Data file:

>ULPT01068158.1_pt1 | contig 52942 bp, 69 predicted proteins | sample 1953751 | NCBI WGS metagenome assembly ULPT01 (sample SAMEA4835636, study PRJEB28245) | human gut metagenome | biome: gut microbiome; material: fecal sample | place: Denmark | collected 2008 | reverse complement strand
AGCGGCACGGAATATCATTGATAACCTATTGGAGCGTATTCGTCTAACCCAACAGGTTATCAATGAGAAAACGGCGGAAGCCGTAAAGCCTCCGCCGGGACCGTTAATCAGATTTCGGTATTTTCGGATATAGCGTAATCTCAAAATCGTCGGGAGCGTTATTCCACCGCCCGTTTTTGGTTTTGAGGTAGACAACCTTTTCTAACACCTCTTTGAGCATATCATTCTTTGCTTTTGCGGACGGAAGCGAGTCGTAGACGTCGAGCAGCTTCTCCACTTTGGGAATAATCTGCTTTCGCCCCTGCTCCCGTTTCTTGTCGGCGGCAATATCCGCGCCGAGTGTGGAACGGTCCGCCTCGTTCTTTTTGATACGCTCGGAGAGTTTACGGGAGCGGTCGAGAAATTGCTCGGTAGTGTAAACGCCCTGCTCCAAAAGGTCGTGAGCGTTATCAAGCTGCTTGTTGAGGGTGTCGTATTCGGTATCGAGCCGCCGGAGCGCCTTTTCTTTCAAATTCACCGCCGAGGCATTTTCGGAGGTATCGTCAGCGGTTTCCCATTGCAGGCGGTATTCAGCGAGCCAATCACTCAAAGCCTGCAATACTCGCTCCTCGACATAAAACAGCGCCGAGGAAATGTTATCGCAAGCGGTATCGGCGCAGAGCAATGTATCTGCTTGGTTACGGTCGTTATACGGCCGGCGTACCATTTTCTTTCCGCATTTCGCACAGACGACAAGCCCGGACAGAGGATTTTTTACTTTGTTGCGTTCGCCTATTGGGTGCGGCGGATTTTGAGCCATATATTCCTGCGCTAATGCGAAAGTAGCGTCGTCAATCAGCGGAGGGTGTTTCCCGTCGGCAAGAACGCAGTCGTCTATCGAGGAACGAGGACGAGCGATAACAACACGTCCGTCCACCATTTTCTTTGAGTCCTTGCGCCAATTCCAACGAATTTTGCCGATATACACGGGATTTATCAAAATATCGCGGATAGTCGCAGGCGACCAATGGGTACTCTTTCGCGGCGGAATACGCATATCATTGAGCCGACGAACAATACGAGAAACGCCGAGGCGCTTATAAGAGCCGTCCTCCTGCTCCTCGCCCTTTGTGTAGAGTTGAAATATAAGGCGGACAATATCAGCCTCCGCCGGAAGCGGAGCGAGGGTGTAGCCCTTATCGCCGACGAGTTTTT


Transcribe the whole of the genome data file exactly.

>ULPT01068158.1_pt1 | contig 52942 bp, 69 predicted proteins | sample 1953751 | NCBI WGS metagenome assembly ULPT01 (sample SAMEA4835636, study PRJEB28245) | human gut metagenome | biome: gut microbiome; material: fecal sample | place: Denmark | collected 2008 | reverse complement strand
AGCGGCACGGAATATCATTGATAACCTATTGGAGCGTATTCGTCTAACCCAACAGGTTATCAATGAGAAAACGGCGGAAGCCGTAAAGCCTCCGCCGGGACCGTTAATCAGATTTCGGTATTTTCGGATATAGCGTAATCTCAAAATCGTCGGGAGCGTTATTCCACCGCCCGTTTTTGGTTTTGAGGTAGACAACCTTTTCTAACACCTCTTTGAGCATATCATTCTTTGCTTTTGCGGACGGAAGCGAGTCGTAGACGTCGAGCAGCTTCTCCACTTTGGGAATAATCTGCTTTCGCCCCTGCTCCCGTTTCTTGTCGGCGGCAATATCCGCGCCGAGTGTGGAACGGTCCGCCTCGTTCTTTTTGATACGCTCGGAGAGTTTACGGGAGCGGTCGAGAAATTGCTCGGTAGTGTAAACGCCCTGCTCCAAAAGGTCGTGAGCGTTATCAAGCTGCTTGTTGAGGGTGTCGTATTCGGTATCGAGCCGCCGGAGCGCCTTTTCTTTCAAATTCACCGCCGAGGCATTTTCGGAGGTATCGTCAGCGGTTTCCCATTGCAGGCGGTATTCAGCGAGCCAATCACTCAAAGCCTGCAATACTCGCTCCTCGACATAAAACAGCGCCGAGGAAATGTTATCGCAAGCGGTATCGGCGCAGAGCAATGTATCTGCTTGGTTACGGTCGTTATACGGCCGGCGTACCATTTTCTTTCCGCATTTCGCACAGACGACAAGCCCGGACAGAGGATTTTTTACTTTGTTGCGTTCGCCTATTGGGTGCGGCGGATTTTGAGCCATATATTCCTGCGCTAATGCGAAAGTAGCGTCGTCAATCAGCGGAGGGTGTTTCCCGTCGGCAAGAACGCAGTCGTCTATCGAGGAACGAGGACGAGCGATAACAACACGTCCGTCCACCATTTTCTTTGAGTCCTTGCGCCAATTCCAACGAATTTTGCCGATATACACGGGATTTATCAAAATATCGCGGATAGTCGCAGGCGACCAATGGGTACTCTTTCGCGGCGGAATACGCATATCATTGAGCCGACGAACAATACGAGAAACGCCGAGGCGCTTATAAGAGCCGTCCTCCTGCTCCTCGCCCTTTGTGTAGAGTTGAAATATAAGGCGGACAATATCAGCCTCCGCCGGAAGCGGAGCGAGGGTGTAGCCCTTATCGCCGACGAGTTTTT